Ever Regret Selling a Violin?

April 22, 2021, 9:25 PM · Have you ever sold/traded in a violin to upgrade and regretted doing so? I upgraded about 2 years ago and purchased a beautiful sounding violin. I don’t regret purchasing the new one at all as it plays beautifully and has a gorgeous sound to it. However, I think about my “old” violin on a regular basis. At this stage, I wish I had kept it along with the new violin. My old violin was a 7/8 size violin by Gregory Sapp out of Chicago that had such a sweet tone to it. My complaint with it was that I just couldn’t get it to project much. It was a quiet little violin and I wanted more sound from it that I just couldn’t get. So I traded it in. And I’ve regretted it ever since. Anyone else have a similar experience? Did you ultimately forget it and move on or did you attempt to track it down and repurchase it?

Replies (18)

April 22, 2021, 9:33 PM · I've had three violins in my whole life, and each one was a pretty linear step up. I don't miss my first and I won't miss my second once it's sold. I guess it's comforting to know that someone else will always be getting use out of your old fiddle; it's not like it's destroyed once you pass it on.
April 22, 2021, 9:41 PM · Violins are like children. You should have multiple.
April 22, 2021, 9:42 PM · More streams of revenue once you retire?
April 22, 2021, 10:42 PM · When it comes to instruments, there is often an emotional attachment that grows from the experiences you've had with it. There's also that part where you've played it so much that your hands naturally know every inch of the instrument and how to extract the most from it. That being said, you were not satisfied with this violin when you owned it and you will likely not be satisfied with it were you to play it again. Probably more so since your hands will no longer be accustomed to it. I have instruments that I've played for years, but put aside as I've upgraded as I couldn't bear to part with them. There are still many memories of how amazing and perfect that old instrument once was at this or that time, but I've found that going back and playing these instruments of the past has always made me realize why I upgraded. Most likely it's the sweet tone of the memories you had with this violin rather than the violin itself.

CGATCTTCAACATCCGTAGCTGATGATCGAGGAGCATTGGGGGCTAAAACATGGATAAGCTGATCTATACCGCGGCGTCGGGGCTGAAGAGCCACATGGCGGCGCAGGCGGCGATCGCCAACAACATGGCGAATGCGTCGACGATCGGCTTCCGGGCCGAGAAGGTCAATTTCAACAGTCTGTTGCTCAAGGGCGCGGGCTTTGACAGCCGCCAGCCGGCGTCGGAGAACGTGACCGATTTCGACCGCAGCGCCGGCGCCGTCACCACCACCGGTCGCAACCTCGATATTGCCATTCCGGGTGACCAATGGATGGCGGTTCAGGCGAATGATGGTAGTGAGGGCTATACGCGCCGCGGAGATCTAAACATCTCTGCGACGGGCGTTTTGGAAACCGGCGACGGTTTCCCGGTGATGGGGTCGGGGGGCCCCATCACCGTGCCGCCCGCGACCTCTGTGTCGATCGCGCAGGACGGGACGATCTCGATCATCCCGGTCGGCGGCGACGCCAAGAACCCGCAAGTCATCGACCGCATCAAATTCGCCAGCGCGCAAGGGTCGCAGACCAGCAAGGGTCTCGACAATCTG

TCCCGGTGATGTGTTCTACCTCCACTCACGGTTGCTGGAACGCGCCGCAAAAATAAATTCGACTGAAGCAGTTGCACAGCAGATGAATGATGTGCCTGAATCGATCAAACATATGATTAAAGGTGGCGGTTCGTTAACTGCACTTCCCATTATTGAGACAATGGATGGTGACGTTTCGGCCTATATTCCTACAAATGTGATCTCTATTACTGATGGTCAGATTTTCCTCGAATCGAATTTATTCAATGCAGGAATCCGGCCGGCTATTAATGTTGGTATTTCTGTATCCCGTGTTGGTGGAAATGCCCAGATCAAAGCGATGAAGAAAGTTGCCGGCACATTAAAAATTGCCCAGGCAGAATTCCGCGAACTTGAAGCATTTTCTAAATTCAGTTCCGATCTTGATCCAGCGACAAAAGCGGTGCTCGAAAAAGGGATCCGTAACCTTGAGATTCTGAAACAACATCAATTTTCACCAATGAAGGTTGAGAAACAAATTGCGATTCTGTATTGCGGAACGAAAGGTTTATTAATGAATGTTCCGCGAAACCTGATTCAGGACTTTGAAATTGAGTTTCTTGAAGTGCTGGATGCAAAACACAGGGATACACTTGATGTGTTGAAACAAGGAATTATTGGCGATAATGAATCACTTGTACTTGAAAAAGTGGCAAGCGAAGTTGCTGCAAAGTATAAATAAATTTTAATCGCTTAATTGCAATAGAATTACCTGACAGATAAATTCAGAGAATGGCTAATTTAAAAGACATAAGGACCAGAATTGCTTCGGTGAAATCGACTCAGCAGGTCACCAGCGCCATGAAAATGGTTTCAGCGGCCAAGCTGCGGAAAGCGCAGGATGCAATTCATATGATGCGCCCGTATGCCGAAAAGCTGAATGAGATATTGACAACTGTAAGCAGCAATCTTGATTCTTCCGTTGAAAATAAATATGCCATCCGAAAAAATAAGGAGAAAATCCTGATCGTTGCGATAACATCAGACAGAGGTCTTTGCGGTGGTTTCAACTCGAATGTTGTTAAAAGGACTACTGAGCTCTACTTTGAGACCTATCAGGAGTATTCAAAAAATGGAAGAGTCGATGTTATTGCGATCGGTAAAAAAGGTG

Now if you are missing an instrument of the past because you're not satisfied with your current one, it may be a sign that it's time to search for a new violin.

April 23, 2021, 12:43 PM · "Ever regret selling a violin?"

Sure do!
Five years after I inheriting my father's Stefano Scarampella violin (and years of having my ears "pierced" by its E string's sound) we needed some money to pay what insurance did not cover of the costs of our first child's birth. I took the Scarampella to a Washington D.C. dealer since I had read that one of that maker's fiddles had recently sold for the mighty sum of $2,000 (this was 1959). The dealer acknowledged that was true and added "but not this violin." So I accepted about 1/5 that amount since it would cover the money we needed.